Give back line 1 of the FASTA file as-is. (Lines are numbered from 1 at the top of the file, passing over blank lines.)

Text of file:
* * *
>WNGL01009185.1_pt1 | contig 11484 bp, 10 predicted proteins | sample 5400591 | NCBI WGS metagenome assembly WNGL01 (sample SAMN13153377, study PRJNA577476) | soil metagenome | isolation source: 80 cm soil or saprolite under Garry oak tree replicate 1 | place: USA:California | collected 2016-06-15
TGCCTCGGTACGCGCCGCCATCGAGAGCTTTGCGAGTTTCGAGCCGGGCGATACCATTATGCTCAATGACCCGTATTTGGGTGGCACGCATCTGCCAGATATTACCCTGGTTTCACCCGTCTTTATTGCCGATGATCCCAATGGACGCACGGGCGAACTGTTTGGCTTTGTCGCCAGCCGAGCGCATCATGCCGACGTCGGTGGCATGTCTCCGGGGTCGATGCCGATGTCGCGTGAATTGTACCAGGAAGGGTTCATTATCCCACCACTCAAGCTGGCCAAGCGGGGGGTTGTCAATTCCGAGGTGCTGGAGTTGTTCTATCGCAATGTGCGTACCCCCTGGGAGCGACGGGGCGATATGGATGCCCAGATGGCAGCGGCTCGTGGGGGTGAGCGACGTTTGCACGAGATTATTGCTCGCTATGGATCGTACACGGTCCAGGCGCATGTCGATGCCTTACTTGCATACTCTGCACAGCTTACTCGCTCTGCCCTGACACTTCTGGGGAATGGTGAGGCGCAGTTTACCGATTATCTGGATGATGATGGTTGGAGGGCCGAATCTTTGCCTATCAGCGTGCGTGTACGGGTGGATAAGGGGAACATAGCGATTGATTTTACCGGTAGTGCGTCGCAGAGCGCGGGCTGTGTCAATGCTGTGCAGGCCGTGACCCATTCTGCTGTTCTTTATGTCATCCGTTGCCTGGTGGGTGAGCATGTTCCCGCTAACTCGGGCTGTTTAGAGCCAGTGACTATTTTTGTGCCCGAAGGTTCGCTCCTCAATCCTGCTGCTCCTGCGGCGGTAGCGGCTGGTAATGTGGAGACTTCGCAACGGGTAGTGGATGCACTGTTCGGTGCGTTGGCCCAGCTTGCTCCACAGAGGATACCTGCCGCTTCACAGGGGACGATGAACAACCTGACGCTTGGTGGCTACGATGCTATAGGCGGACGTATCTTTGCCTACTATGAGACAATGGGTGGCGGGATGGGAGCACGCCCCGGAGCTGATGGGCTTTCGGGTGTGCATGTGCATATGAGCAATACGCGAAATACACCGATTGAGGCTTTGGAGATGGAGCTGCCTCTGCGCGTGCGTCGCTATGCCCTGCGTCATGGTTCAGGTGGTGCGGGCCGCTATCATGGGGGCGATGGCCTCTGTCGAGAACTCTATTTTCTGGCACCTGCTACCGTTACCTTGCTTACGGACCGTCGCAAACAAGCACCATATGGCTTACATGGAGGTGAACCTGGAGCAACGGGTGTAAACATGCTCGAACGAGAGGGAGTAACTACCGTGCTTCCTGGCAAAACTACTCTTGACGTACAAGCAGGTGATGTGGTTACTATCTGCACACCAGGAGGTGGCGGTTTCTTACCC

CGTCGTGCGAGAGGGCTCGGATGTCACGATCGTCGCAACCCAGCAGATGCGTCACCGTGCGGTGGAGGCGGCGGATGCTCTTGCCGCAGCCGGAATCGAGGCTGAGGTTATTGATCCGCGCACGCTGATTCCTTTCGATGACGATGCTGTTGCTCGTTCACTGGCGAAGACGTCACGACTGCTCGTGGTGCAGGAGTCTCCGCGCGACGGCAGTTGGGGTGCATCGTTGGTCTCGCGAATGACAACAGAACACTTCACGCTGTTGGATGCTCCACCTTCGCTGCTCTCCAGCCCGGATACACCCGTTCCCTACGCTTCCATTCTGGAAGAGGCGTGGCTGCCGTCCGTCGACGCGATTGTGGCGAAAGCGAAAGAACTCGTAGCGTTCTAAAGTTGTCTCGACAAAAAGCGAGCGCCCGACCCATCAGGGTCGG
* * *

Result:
>WNGL01009185.1_pt1 | contig 11484 bp, 10 predicted proteins | sample 5400591 | NCBI WGS metagenome assembly WNGL01 (sample SAMN13153377, study PRJNA577476) | soil metagenome | isolation source: 80 cm soil or saprolite under Garry oak tree replicate 1 | place: USA:California | collected 2016-06-15